You'll spend a LOT of time debugging your code. If you've followed the higher level concepts we introduced over the past few lessons (especially about using many small methods and classes), then you're in a good position to quickly debug the code. Even so, following a good debugging approach will help you save a lot of time in the long run.
In this very brief lesson, we'll lay out a debugging approach and introduce you to a few tools which can make your life easier. In particular, we'll show you the Pry REPL which should replace IRB as your favorite command line tool. The further along we get, the more useful Pry will become, so best start getting used to it now!
binding.pry) if you need more backup.
There's a gem called
byebug which lets you pause your code execution in the middle so you can manually step through it to see what might be wrong. We won't dive deeply into it but it's a useful tool to get accustomed to on your own because you no longer need to run your code in your head -- Byebug keeps track of everything for you.
You'll find debuggers similar to this regardless of which language you pick up. They're that useful. In fact, we'll cover the very similar
pry debugger in just a sec which we recommend over just plain
To use the vanilla
byebug gem, simply install the gem, include it in your code, and then run it at the specific point where you think the failure might be by using the
# CLI $ gem install byebug # my_script2.rb require 'byebug' def buggy byebug #<<<<<<<< where byebug will stop the first time puts "I'm a buggy method!" [1,2,5,0,1].each do |num| 1000/num end end # IRB > load 'my_script2.rb' => true > buggy [1, 9] in my_script2.rb 1: require 'byebug' 2: 3: def buggy 4: byebug => 5: puts "I'm a buggy method!" 6: [1,2,5,0,1].each do |num| 7: 1000/num 8: end 9: end (byebug): # <<< this is the command prompt
When you run
byebug, you'll jump into a REPL (live interactive code) session just like IRB. You can then step piece-by-piece through your code and investigate what variables are at every point along the way.
stepsteps you one additional increment through the program
ENTERwill continue the last command (e.g.
pfollowed by a variable name will print the value of that variable
Note: Byebug only works for Ruby 2.x. If you're using Ruby 1.9.x, use the
debugger gem instead
We'll leave it up to you to experiment with this particular gem, though we recommend you actually use the very similar Pry Debugger.
You've probably been using IRB as your REPL of choice so far just because it comes with Ruby. IRB is pretty nuts and bolts -- it gets the job done well and that's about it. It's dry and functional, just like the command line should be...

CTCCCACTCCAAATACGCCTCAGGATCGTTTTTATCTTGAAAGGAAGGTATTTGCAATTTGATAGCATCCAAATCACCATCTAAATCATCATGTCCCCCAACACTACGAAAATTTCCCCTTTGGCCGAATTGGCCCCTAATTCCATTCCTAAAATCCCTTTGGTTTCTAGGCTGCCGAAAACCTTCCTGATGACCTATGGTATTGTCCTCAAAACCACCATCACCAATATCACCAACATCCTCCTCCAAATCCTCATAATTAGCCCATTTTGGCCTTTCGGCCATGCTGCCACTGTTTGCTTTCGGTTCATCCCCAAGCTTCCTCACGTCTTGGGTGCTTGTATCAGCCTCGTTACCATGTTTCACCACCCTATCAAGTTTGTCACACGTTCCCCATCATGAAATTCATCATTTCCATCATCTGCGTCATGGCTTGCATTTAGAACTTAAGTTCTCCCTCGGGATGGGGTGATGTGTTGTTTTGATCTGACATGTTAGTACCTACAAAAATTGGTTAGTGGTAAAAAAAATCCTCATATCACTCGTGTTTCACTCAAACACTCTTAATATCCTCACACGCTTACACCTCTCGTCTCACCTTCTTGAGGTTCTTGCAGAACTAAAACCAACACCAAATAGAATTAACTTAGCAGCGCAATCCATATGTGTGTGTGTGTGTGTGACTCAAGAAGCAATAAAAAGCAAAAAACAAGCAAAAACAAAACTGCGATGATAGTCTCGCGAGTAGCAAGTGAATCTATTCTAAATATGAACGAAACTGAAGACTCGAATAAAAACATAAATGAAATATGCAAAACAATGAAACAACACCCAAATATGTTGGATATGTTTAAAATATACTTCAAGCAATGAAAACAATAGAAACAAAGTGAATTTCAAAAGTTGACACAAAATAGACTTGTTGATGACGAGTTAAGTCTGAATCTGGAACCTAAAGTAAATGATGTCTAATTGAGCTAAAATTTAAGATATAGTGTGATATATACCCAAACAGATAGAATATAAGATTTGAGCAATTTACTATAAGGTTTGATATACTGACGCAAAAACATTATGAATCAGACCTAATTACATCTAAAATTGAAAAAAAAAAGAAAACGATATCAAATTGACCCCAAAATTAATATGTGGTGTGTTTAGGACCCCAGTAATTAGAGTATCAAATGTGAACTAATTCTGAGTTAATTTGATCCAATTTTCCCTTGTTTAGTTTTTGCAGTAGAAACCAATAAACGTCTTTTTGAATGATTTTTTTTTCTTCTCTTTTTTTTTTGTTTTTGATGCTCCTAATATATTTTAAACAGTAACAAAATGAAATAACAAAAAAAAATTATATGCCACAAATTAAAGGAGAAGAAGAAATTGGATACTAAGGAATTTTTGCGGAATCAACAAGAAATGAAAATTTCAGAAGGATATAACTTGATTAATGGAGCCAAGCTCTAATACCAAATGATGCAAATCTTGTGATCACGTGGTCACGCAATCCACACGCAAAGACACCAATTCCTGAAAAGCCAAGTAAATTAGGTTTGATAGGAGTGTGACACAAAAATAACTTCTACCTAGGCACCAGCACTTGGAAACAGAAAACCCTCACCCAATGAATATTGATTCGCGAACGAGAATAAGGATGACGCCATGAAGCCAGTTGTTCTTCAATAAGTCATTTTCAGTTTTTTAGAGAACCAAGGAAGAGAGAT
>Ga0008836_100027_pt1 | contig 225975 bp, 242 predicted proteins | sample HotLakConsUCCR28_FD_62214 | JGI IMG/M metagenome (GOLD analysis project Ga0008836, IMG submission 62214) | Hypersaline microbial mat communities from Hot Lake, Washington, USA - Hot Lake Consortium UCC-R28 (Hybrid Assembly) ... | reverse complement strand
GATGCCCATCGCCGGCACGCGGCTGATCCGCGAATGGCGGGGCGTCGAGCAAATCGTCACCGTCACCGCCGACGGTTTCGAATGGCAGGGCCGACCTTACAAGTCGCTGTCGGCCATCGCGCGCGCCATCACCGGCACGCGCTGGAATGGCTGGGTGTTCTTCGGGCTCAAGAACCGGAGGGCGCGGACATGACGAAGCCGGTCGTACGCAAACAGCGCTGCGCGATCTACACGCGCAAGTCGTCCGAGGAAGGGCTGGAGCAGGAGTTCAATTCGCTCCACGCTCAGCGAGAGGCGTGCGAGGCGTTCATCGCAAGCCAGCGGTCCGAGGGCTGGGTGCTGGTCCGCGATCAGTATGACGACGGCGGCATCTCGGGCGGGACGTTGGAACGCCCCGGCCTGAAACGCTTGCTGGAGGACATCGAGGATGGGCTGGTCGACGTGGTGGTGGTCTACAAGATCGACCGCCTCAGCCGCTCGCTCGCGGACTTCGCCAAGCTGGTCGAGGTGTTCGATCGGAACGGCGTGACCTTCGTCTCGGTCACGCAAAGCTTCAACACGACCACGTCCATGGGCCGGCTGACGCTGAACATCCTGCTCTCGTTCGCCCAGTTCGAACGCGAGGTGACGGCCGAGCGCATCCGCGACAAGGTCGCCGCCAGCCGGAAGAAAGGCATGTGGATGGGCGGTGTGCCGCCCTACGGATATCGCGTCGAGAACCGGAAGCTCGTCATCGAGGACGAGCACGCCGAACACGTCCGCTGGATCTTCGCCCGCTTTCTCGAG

Pry is a different story. It has all the features of IRB plus all kinds of useful bells and whistles that will make your life MUCH easier. It's a free gem that's easy to download and use and, as you'll see later, it's got some really powerful features and extensions. And it's colorful!
Pry is a gem like any other:
$ gem install pry
To use it, just type
pry into the command line instead of
$ pry > # start REPL-ing!
byebug gem from about 30 seconds ago? Pry natively gives you very similar functionality and the commands are pretty much identical. If you miss some of the extra commands that Byebug has, there's a
pry-byebug gem which does exactly the same thing for Pry.
We recommend you use Pry (via
binding.pry statements) to debug instead of running the Byebug debugger in IRB.
To debug with Pry, you can add a
binding.pry statement in the middle of your code and it will cause the Ruby script to jump into Pry just like you saw above with Byebug. The syntax for this is the same as with Byebug. You can inspect variables as if you're in the middle of a normal Pry or IRB session.
The most common reason for doing this is to verify the state of your program when a certain point has been reached.
For example, you might have the
attack method of your Viking running but nothing actually seems to happen. So you can put the
binding.pry line at the top of the method and inspect your script's state from that exact point. You might realize that, oops, the
@weapon variable is set to
nil so you aren't actually doing any damage. You forgot to pick up a weapon first!
require 'pry' class Viking ... def attack(recipient) binding.pry ... end end
Here are a few other useful features of Pry which you can consider supplementary. You don't need to go out and learn the whole scope of the gem right off the bat -- it's best to get used to it first and then gradually start picking up new tricks. The Pry Documentation is a useful place to pick up new tricks and some creative Googling will reveal the rest.
inspectstatements to save some time when checking out variables. For instance, try
self.inspectto see the state of the current binding.
whileloop), even typing
quitin Pry will just jump to the next
binding.prystatement. To fully quit the script, type